Richard Schmid was born in Chicago, Illinois. His earliest interest in art came from the influence of his grandfather, Julian Oates, an architectural sculptor. Schmid began his art training at age twelve in the Famous Artists Course, with initial studies in landscape painting, figure drawing and anatomy. He continued studying until he was eighteen, when he became a student of classical techniques under William H. Mosby at the American Academy of Art in Chicago.
By this time, Schmid was already selling portraits, landscapes and city scenes on the streets of Chicago. He then served in the military, afterward moving to New York in 1958, where he continued to paint. Three years later, Schmid and his wife, Jan, moved to Connecticut to raise their family. After a brief stay in Florida, Schmid, now divorced, returned to Chicago and joined the Palette and Chisel Academy. He began teaching at the academy, and soon became its president. In 1990, Schmid moved to Colorado, painting and writing.
He began writing about painting in 1970, and produced two best-selling books in their field. His third book, entitled Alla Prima: Everything I Know About Painting, came out in the late 1990’s. Schmid has become involved in art education through his books and articles on painting and by conducting a series of lectures/demonstrations in the United States.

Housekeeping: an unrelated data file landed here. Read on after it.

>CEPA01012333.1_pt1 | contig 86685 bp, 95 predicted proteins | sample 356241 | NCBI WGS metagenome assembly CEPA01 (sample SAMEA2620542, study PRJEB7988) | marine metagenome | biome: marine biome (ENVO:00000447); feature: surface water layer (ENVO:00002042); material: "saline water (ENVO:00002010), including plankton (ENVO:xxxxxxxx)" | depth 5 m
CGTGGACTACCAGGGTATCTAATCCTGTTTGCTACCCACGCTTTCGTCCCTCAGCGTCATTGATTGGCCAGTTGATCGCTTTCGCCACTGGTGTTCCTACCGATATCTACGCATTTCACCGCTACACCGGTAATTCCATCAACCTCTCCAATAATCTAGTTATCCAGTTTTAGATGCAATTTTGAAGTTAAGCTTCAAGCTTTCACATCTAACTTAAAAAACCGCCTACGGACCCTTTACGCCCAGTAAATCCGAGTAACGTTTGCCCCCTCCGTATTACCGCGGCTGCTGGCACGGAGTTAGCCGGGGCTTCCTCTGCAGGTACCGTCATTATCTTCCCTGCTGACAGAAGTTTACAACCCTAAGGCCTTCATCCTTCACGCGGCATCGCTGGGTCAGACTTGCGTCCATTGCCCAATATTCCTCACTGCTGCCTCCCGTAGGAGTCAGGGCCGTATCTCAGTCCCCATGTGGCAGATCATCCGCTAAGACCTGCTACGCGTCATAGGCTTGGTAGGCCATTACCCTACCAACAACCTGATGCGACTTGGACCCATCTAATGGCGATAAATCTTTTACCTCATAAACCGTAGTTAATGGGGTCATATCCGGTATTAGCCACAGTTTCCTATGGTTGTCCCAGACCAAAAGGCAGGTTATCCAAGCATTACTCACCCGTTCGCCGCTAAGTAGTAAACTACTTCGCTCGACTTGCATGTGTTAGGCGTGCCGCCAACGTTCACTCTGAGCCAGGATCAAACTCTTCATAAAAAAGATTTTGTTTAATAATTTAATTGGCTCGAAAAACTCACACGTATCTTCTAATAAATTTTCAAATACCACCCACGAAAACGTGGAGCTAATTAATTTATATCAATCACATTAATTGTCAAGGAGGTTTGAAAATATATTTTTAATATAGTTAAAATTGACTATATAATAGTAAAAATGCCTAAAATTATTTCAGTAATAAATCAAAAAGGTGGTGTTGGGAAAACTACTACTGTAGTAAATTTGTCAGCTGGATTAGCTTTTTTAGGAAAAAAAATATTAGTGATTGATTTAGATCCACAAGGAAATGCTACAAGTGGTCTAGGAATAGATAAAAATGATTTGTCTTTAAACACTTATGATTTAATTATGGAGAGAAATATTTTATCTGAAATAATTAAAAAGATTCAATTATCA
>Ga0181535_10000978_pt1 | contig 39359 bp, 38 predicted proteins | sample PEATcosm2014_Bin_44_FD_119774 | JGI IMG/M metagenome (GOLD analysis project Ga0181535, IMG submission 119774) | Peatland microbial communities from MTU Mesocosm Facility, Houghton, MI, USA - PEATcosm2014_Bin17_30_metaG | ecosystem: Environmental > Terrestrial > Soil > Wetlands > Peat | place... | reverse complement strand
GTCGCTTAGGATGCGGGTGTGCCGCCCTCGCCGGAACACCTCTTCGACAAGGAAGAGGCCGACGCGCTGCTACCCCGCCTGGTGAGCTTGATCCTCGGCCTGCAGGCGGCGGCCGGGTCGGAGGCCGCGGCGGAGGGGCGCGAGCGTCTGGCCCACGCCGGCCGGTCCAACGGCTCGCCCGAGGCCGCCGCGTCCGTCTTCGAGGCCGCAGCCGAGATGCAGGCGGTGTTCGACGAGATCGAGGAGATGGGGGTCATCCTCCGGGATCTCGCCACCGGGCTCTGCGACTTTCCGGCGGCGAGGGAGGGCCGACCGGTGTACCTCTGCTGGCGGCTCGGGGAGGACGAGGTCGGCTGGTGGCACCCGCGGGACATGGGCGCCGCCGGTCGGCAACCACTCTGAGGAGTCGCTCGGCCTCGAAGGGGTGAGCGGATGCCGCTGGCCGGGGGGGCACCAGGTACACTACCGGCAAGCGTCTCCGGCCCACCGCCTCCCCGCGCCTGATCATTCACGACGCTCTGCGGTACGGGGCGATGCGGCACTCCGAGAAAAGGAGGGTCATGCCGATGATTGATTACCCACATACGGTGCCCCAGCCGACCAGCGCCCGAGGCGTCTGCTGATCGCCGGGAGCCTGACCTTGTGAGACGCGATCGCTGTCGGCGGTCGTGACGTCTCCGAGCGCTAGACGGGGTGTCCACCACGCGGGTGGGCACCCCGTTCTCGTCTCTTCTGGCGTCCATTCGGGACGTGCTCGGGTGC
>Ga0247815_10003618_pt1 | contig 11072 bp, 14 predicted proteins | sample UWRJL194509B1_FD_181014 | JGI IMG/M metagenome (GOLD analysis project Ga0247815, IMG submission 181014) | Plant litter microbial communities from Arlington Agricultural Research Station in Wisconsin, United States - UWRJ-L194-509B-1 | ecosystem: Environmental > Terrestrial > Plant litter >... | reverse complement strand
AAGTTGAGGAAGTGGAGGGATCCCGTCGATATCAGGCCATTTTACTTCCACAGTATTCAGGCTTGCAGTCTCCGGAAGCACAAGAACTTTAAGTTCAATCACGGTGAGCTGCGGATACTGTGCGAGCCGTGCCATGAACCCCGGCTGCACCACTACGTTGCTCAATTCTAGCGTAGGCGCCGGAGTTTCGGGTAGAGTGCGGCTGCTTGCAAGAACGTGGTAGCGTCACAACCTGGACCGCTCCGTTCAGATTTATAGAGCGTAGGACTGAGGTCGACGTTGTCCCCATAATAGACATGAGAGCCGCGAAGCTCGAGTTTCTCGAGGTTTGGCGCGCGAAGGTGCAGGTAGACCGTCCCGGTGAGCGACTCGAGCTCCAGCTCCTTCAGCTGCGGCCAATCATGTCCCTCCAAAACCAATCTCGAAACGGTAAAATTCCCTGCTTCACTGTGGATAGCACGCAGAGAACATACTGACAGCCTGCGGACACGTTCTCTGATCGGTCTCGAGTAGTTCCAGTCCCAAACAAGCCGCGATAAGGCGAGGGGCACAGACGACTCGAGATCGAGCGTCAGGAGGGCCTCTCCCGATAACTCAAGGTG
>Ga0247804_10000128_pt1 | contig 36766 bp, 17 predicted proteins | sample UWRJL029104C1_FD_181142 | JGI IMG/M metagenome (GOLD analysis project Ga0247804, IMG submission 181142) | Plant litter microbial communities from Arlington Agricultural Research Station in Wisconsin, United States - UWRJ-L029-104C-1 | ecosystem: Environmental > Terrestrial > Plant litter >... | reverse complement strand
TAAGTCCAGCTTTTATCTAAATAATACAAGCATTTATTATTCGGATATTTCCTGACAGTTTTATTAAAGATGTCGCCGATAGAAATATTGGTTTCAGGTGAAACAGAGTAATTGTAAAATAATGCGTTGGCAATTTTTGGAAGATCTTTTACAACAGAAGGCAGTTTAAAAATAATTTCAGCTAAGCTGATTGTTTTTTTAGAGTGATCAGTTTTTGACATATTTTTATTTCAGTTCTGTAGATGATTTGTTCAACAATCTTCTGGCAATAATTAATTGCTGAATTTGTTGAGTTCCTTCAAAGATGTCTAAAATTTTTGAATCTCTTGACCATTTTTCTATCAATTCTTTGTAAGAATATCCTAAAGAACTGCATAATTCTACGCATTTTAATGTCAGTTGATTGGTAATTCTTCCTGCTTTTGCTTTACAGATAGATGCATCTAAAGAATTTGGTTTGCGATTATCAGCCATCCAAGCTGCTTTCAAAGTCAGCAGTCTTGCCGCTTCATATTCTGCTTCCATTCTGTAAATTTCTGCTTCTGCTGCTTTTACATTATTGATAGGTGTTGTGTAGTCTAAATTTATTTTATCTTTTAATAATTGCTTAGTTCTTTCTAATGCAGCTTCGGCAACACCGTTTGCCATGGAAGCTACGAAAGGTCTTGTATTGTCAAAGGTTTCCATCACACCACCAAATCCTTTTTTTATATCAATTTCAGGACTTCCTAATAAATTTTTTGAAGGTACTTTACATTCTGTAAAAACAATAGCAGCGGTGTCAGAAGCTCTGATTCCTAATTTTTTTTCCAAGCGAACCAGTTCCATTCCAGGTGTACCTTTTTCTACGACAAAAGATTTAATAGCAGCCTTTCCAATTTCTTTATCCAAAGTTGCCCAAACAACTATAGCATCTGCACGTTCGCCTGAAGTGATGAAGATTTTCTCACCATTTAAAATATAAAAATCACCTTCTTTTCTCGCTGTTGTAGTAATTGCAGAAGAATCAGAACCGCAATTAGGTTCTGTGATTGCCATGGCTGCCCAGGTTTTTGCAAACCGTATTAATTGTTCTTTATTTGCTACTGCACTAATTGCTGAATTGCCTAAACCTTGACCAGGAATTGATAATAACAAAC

A consummate painter, Schmid traveled and painted extensively throughout the United States, Central and South America, the Caribbean, and parts of Europe. He tries to pass on his philosophy on art through his works, whether written, spoken or painted. “I once asked an audience of university art students what they thought was important when they were painting: making money, showing off, the pleasure of painting? Or do you paint because you want to change a person’s mind? Are you making a pitch for beauty or brotherhood, or is painting something you do so you can get close to something more spiritual? I believe there is a certain responsibility that goes along with being born with talent.”
Reference: www.michaels.com, Art of the West Nov/Dec 1997